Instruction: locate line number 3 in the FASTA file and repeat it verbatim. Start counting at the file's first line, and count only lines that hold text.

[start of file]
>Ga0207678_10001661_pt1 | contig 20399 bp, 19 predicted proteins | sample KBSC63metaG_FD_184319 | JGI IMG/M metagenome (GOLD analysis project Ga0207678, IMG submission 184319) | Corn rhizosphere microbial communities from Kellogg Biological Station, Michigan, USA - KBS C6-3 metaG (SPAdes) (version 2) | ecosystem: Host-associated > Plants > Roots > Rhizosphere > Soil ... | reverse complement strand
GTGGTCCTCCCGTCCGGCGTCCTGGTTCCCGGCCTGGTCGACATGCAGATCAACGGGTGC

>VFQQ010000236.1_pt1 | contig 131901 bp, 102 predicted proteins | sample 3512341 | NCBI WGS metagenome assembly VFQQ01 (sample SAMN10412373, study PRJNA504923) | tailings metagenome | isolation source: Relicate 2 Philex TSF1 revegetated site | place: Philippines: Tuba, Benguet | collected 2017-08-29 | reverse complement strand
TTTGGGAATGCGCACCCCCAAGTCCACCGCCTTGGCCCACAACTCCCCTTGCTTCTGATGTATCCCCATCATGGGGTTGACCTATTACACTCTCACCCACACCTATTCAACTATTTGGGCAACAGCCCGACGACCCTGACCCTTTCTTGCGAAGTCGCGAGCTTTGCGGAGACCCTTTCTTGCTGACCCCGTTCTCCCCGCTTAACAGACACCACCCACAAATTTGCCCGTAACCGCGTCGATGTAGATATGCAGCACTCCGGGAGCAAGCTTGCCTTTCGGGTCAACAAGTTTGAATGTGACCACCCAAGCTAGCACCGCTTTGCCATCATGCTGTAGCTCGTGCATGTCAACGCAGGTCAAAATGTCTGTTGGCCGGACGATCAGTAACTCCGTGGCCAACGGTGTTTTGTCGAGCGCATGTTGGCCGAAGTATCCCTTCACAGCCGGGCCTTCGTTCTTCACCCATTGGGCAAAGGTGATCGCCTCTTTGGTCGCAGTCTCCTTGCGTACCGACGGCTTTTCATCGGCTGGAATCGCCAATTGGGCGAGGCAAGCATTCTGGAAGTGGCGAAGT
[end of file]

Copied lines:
>VFQQ010000236.1_pt1 | contig 131901 bp, 102 predicted proteins | sample 3512341 | NCBI WGS metagenome assembly VFQQ01 (sample SAMN10412373, study PRJNA504923) | tailings metagenome | isolation source: Relicate 2 Philex TSF1 revegetated site | place: Philippines: Tuba, Benguet | collected 2017-08-29 | reverse complement strand